You rarely see them…but you know they are there. Sometimes when walking through the woods you feel eyes on your back but when you turn nobody is there. And occasionally when returning along the same trail you can see their paw prints on top of the tracks you made going in and you know they were following you. Watching…waiting…hoping you will show some sign of weakness. But you hardly ever see them. Cougar, mountain lion, panthers, call them what you will but they are definitely sneaky critters.
When you do see them it’s an event. The image here is of a captive cougar, raised in a house and bottle fed by hand. Not tame, they’re never really tame, but certainly habituated to humans. The only really wild cougar I’ve ever seen was anything but habituated. Driving from Deadwood, South Dakota to my in-laws’ ranch in a remote valley of the Black Hills, we came around a curve and sauntering down the middle of the road was the biggest cougar I’ve ever seen. We stopped, he stopped, and I made eye contact with him. For what seemed like several minutes but was probably about 10 seconds he stared into my eyes with that insolent cat look…I know he was thinking “How dare you drive down MY road..” Then he turned and melted into the brush. that was probably 10 years ago and I’ve not seen one since though I’ve seen their tracks in the creek bank when fishing. I used to fish until it was nearly too dark to see….no more.
Not exactly Twilight Zone material right? Well get this…I got home from work and fired up Facebook tonight. One entry was from a friend of mine who lives in Southern Colorado, talking about seeing cougar tracks in the snow around her ranch today. The FB entry immediately above it was an image posted by a photographer friend of mine of a mama cougar and 2 young ones…taken in Grand Teton National Park…Coincidence? I think not! But it did put me in mind of the encounter described above and also of an essay I posted on my website several years ago about photographing a captive cougar. With your kind indulgence I’m reposting that essay here.
Every Picture Tells A Story, Don’t it…
And mine are no exception. Take the Cougar series for example. I don’t often have nightmares or dreams that wake me up in the night but when I do, they usually involve a cougar. We all have our phobias and that’s mine. So when I was given the chance to photograph one of the cougars at the Prairie Wind Wildlife Refuge I gave it considerable thought before deciding to go for it.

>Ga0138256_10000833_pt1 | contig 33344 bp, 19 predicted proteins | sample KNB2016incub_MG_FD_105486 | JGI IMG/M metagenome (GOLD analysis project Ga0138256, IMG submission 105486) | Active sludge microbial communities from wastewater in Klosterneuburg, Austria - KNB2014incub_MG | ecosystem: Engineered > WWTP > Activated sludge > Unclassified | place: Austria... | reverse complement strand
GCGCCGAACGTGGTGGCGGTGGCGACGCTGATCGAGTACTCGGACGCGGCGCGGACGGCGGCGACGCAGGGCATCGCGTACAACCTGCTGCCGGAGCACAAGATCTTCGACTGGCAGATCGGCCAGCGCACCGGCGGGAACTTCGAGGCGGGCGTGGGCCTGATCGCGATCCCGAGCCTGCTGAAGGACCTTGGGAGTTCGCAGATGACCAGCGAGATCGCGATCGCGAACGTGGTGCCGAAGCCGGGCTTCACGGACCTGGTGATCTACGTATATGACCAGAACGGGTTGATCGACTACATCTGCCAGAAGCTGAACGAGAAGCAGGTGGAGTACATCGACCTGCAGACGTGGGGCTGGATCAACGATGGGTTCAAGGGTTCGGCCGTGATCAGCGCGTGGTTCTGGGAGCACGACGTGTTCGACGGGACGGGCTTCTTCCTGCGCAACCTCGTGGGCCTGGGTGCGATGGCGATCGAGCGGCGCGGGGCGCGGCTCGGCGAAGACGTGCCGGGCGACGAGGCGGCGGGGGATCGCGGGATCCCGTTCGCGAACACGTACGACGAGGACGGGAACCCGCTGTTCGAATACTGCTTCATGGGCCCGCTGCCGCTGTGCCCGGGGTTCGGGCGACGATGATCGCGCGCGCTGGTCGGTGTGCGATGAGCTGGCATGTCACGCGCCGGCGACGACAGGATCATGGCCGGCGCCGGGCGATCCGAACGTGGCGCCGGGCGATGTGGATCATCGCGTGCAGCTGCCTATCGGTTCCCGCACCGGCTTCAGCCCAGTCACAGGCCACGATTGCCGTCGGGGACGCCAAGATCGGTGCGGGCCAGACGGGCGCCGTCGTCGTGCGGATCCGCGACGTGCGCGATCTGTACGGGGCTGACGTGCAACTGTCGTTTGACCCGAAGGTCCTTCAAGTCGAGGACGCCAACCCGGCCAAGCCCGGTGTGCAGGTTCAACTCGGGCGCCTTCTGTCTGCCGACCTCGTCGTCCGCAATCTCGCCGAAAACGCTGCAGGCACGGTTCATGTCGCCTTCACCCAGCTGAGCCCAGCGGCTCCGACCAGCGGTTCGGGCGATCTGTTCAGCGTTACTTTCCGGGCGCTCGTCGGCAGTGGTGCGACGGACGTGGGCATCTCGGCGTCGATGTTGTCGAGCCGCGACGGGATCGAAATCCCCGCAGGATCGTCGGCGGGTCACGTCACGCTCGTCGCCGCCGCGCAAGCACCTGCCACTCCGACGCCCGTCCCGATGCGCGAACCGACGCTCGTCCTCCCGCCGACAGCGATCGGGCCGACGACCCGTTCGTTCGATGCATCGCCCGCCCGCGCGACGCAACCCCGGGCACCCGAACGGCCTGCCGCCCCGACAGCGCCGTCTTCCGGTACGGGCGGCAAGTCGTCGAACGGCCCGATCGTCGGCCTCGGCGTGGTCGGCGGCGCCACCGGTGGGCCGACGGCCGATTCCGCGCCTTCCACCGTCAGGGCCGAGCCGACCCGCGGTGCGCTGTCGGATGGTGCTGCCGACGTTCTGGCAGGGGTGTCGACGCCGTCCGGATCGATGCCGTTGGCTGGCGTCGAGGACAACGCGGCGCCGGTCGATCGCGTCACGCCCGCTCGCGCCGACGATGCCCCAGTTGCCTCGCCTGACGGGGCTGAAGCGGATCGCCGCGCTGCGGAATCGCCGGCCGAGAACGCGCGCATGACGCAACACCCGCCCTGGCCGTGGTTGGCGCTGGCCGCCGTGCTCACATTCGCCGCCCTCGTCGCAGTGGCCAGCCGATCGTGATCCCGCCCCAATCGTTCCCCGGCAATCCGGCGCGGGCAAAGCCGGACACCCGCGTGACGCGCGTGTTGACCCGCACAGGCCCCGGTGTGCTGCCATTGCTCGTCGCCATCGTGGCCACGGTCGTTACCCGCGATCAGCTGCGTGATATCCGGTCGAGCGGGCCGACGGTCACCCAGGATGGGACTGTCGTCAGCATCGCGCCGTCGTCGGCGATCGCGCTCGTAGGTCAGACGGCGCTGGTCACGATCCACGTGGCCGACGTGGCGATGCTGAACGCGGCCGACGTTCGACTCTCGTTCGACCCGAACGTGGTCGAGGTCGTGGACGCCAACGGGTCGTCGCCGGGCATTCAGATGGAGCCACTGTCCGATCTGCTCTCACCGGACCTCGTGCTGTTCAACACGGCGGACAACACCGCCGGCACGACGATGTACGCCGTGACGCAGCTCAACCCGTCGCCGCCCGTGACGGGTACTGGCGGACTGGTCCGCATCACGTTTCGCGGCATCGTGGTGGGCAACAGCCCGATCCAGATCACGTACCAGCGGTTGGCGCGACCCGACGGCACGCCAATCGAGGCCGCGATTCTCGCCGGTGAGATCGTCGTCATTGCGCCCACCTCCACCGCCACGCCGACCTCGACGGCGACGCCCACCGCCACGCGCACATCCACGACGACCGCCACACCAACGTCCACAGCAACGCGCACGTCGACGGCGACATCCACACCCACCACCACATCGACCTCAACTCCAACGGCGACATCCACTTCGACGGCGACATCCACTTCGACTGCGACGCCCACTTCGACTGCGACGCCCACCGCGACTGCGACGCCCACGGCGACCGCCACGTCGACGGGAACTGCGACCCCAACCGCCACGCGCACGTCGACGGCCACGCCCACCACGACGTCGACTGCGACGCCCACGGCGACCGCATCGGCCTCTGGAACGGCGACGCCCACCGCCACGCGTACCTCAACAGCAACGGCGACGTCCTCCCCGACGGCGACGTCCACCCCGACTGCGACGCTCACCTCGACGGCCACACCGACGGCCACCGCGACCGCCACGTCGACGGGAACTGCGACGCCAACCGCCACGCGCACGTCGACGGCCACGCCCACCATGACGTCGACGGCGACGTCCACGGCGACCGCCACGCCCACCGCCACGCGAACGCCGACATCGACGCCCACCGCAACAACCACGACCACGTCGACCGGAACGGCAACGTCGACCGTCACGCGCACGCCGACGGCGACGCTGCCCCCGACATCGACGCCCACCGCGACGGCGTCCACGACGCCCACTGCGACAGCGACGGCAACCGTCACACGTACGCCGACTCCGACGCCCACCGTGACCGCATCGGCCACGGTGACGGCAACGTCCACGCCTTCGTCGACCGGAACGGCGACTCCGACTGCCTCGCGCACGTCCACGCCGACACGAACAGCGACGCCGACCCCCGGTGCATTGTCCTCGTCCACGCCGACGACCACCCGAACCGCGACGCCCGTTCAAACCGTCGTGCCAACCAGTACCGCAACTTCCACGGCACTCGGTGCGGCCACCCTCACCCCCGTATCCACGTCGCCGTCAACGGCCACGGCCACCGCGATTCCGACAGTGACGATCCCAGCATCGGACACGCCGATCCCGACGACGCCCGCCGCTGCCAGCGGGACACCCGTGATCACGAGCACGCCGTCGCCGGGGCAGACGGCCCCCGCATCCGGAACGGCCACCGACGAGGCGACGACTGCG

The nights leading up to the weekend photo session were restless for the most part and as the time drew nearer I became more and more anxious. Was this thing going to eat me? Chew me beyond recognition? I’d seen deer and elk that were cougar kills and as an illustration of a cat’s power and ability. I’ve even seen a housecat kill a rabbit in one swift motion. The power per pound of these animals is awesome. It took all my will power and resolve to avoid picking up the phone and calling to cancel. But I was strong!
Saturday morning dawned clear and beautiful on the plains, the first rays of the sun lighting up the Front Range in my rear view mirror on the drive. That served to calm me a bit, but I was still more nervous than I’d been in a while. The orientation speech Michael gave did little to bolster my confidence. “Whatever you do don’t run or show any signs of fear. These may be pets but they’re still wild animals.” That’s code for “they will kill and eat you if you’re not careful.”
Okay, done with the speeches, tripods and lenses set up, film loaded, and my shooting site selected. The cat is released by one of Michael’s assistants and comes over the hill about 100 yards away headed for Michael and the tidbits of meat he offers as incentive to behave. Right away I notice that the beast seems to be fixated on me. His eyes meet mine over the distance and I immediately look away. (“….don’t make eye contact, they think it’s a challenge.”) The cat, Cheyenne, lopes up to me then walks in a slow circle around me giving me the once over. “Relax” Michael says, “he just likes your deodorant.” (which by now has failed miserably)
Finally after 10 seconds which seemed like 10 minutes, the cat comes closer and drags his tongue up the side of my head then plops down to rest about 5 feet from my camera. I could have tugged his tail if I’d been so inclined. Check out the Critters portfolio and you’ll see the results.
So there you have it. Next time you are walking through the woods and feel like someone is watching you….you’re probably right. Be careful out there!